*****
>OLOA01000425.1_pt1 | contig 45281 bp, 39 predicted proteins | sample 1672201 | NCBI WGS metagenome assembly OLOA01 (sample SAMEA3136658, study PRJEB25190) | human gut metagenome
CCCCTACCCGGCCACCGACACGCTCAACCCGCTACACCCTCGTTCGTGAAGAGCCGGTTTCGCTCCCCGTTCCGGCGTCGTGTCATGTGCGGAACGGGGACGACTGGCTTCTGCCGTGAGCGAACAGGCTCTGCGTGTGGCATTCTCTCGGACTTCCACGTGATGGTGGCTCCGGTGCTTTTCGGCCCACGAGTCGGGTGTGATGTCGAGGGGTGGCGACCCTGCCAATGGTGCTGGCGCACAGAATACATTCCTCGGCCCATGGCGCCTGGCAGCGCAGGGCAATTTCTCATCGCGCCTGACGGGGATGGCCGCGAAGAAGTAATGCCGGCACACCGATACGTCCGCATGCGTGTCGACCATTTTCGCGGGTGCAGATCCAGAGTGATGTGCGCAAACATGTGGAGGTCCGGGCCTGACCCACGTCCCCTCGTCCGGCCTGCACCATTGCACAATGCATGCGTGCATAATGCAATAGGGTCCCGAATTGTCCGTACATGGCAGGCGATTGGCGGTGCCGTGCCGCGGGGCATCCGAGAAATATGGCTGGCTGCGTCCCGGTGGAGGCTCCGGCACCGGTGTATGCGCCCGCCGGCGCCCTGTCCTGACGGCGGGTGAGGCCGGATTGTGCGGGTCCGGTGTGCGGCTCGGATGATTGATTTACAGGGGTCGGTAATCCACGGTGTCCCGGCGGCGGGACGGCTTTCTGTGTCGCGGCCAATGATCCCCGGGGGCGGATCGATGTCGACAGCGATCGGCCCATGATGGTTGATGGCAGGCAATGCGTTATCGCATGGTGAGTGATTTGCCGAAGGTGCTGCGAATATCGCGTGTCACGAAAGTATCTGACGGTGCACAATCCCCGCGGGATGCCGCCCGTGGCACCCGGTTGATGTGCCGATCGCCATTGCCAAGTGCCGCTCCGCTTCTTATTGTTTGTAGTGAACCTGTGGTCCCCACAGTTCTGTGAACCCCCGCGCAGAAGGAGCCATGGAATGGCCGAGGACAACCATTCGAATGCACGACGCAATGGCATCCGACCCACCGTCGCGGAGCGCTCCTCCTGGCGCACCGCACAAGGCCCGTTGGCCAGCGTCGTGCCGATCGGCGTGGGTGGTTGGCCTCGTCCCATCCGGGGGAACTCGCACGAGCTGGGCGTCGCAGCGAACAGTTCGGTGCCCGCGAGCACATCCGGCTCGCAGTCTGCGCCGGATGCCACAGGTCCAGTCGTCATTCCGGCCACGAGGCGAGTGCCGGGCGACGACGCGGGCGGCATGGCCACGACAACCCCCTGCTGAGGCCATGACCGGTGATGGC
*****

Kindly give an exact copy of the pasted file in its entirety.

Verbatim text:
>OLOA01000425.1_pt1 | contig 45281 bp, 39 predicted proteins | sample 1672201 | NCBI WGS metagenome assembly OLOA01 (sample SAMEA3136658, study PRJEB25190) | human gut metagenome
CCCCTACCCGGCCACCGACACGCTCAACCCGCTACACCCTCGTTCGTGAAGAGCCGGTTTCGCTCCCCGTTCCGGCGTCGTGTCATGTGCGGAACGGGGACGACTGGCTTCTGCCGTGAGCGAACAGGCTCTGCGTGTGGCATTCTCTCGGACTTCCACGTGATGGTGGCTCCGGTGCTTTTCGGCCCACGAGTCGGGTGTGATGTCGAGGGGTGGCGACCCTGCCAATGGTGCTGGCGCACAGAATACATTCCTCGGCCCATGGCGCCTGGCAGCGCAGGGCAATTTCTCATCGCGCCTGACGGGGATGGCCGCGAAGAAGTAATGCCGGCACACCGATACGTCCGCATGCGTGTCGACCATTTTCGCGGGTGCAGATCCAGAGTGATGTGCGCAAACATGTGGAGGTCCGGGCCTGACCCACGTCCCCTCGTCCGGCCTGCACCATTGCACAATGCATGCGTGCATAATGCAATAGGGTCCCGAATTGTCCGTACATGGCAGGCGATTGGCGGTGCCGTGCCGCGGGGCATCCGAGAAATATGGCTGGCTGCGTCCCGGTGGAGGCTCCGGCACCGGTGTATGCGCCCGCCGGCGCCCTGTCCTGACGGCGGGTGAGGCCGGATTGTGCGGGTCCGGTGTGCGGCTCGGATGATTGATTTACAGGGGTCGGTAATCCACGGTGTCCCGGCGGCGGGACGGCTTTCTGTGTCGCGGCCAATGATCCCCGGGGGCGGATCGATGTCGACAGCGATCGGCCCATGATGGTTGATGGCAGGCAATGCGTTATCGCATGGTGAGTGATTTGCCGAAGGTGCTGCGAATATCGCGTGTCACGAAAGTATCTGACGGTGCACAATCCCCGCGGGATGCCGCCCGTGGCACCCGGTTGATGTGCCGATCGCCATTGCCAAGTGCCGCTCCGCTTCTTATTGTTTGTAGTGAACCTGTGGTCCCCACAGTTCTGTGAACCCCCGCGCAGAAGGAGCCATGGAATGGCCGAGGACAACCATTCGAATGCACGACGCAATGGCATCCGACCCACCGTCGCGGAGCGCTCCTCCTGGCGCACCGCACAAGGCCCGTTGGCCAGCGTCGTGCCGATCGGCGTGGGTGGTTGGCCTCGTCCCATCCGGGGGAACTCGCACGAGCTGGGCGTCGCAGCGAACAGTTCGGTGCCCGCGAGCACATCCGGCTCGCAGTCTGCGCCGGATGCCACAGGTCCAGTCGTCATTCCGGCCACGAGGCGAGTGCCGGGCGACGACGCGGGCGGCATGGCCACGACAACCCCCTGCTGAGGCCATGACCGGTGATGGC